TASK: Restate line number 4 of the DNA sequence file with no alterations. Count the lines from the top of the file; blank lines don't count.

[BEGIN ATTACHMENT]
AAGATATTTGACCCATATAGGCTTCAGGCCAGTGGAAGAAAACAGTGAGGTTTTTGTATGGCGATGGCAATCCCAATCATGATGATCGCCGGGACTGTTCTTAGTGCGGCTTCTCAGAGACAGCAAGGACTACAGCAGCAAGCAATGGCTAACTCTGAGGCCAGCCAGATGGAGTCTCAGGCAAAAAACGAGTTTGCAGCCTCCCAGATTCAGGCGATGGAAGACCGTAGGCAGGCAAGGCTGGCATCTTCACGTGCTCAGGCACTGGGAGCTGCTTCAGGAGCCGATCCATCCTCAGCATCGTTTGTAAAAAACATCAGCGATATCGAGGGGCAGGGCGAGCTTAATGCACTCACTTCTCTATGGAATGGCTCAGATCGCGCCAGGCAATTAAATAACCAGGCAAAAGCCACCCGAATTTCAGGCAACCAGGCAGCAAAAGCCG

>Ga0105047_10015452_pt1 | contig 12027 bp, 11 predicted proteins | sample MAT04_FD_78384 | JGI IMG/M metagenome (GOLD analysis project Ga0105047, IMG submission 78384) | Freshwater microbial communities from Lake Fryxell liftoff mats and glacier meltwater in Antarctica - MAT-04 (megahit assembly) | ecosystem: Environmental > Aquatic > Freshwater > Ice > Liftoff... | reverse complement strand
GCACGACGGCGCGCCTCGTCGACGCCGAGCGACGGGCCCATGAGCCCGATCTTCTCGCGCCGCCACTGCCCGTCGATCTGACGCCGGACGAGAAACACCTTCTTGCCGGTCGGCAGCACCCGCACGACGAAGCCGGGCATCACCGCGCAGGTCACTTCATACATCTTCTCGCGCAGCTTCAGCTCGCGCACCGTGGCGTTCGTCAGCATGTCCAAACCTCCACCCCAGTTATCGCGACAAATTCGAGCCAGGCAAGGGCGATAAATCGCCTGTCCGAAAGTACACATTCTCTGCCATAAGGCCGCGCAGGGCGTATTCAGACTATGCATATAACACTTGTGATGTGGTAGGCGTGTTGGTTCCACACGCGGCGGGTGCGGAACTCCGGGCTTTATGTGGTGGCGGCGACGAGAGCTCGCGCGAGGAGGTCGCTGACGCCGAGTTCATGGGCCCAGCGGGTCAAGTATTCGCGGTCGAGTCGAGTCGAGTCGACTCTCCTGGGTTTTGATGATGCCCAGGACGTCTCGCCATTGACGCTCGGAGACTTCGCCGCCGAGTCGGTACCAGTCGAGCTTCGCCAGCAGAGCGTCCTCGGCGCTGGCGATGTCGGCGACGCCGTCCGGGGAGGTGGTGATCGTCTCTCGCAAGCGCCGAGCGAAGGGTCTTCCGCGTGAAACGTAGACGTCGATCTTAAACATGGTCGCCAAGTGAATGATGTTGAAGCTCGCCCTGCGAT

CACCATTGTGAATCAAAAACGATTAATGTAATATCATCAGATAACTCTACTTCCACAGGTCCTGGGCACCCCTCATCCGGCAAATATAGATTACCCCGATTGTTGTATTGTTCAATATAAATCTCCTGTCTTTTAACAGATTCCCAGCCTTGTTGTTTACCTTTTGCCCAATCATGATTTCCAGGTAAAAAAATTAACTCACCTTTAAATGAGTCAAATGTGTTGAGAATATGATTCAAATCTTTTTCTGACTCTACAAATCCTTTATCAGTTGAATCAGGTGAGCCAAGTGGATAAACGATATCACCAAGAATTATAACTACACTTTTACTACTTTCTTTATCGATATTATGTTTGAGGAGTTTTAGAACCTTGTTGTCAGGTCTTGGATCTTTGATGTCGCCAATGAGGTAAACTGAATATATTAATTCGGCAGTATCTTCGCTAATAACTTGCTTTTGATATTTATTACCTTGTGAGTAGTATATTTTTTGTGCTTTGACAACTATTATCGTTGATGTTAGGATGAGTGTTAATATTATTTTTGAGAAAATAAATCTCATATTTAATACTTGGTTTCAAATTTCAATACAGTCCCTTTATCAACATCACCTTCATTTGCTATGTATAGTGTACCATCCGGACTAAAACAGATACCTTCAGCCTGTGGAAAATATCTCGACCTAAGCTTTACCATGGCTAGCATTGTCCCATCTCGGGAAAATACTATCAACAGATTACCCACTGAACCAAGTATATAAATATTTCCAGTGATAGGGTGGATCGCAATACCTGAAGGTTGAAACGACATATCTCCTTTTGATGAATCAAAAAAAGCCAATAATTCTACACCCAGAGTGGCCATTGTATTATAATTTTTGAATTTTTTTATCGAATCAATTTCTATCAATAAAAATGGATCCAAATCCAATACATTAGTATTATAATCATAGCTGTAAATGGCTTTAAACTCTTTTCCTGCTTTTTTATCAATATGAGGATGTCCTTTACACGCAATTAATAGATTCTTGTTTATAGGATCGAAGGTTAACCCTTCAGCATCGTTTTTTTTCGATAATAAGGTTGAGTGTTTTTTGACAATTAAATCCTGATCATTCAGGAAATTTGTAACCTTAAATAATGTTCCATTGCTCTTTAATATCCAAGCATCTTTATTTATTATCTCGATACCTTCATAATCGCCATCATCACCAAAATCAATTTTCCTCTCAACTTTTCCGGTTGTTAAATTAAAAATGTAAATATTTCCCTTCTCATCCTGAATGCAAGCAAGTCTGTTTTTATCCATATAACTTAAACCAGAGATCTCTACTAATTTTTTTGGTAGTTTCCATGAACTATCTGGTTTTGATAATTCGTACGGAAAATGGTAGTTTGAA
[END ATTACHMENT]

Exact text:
CACCATTGTGAATCAAAAACGATTAATGTAATATCATCAGATAACTCTACTTCCACAGGTCCTGGGCACCCCTCATCCGGCAAATATAGATTACCCCGATTGTTGTATTGTTCAATATAAATCTCCTGTCTTTTAACAGATTCCCAGCCTTGTTGTTTACCTTTTGCCCAATCATGATTTCCAGGTAAAAAAATTAACTCACCTTTAAATGAGTCAAATGTGTTGAGAATATGATTCAAATCTTTTTCTGACTCTACAAATCCTTTATCAGTTGAATCAGGTGAGCCAAGTGGATAAACGATATCACCAAGAATTATAACTACACTTTTACTACTTTCTTTATCGATATTATGTTTGAGGAGTTTTAGAACCTTGTTGTCAGGTCTTGGATCTTTGATGTCGCCAATGAGGTAAACTGAATATATTAATTCGGCAGTATCTTCGCTAATAACTTGCTTTTGATATTTATTACCTTGTGAGTAGTATATTTTTTGTGCTTTGACAACTATTATCGTTGATGTTAGGATGAGTGTTAATATTATTTTTGAGAAAATAAATCTCATATTTAATACTTGGTTTCAAATTTCAATACAGTCCCTTTATCAACATCACCTTCATTTGCTATGTATAGTGTACCATCCGGACTAAAACAGATACCTTCAGCCTGTGGAAAATATCTCGACCTAAGCTTTACCATGGCTAGCATTGTCCCATCTCGGGAAAATACTATCAACAGATTACCCACTGAACCAAGTATATAAATATTTCCAGTGATAGGGTGGATCGCAATACCTGAAGGTTGAAACGACATATCTCCTTTTGATGAATCAAAAAAAGCCAATAATTCTACACCCAGAGTGGCCATTGTATTATAATTTTTGAATTTTTTTATCGAATCAATTTCTATCAATAAAAATGGATCCAAATCCAATACATTAGTATTATAATCATAGCTGTAAATGGCTTTAAACTCTTTTCCTGCTTTTTTATCAATATGAGGATGTCCTTTACACGCAATTAATAGATTCTTGTTTATAGGATCGAAGGTTAACCCTTCAGCATCGTTTTTTTTCGATAATAAGGTTGAGTGTTTTTTGACAATTAAATCCTGATCATTCAGGAAATTTGTAACCTTAAATAATGTTCCATTGCTCTTTAATATCCAAGCATCTTTATTTATTATCTCGATACCTTCATAATCGCCATCATCACCAAAATCAATTTTCCTCTCAACTTTTCCGGTTGTTAAATTAAAAATGTAAATATTTCCCTTCTCATCCTGAATGCAAGCAAGTCTGTTTTTATCCATATAACTTAAACCAGAGATCTCTACTAATTTTTTTGGTAGTTTCCATGAACTATCTGGTTTTGATAATTCGTACGGAAAATGGTAGTTTGAA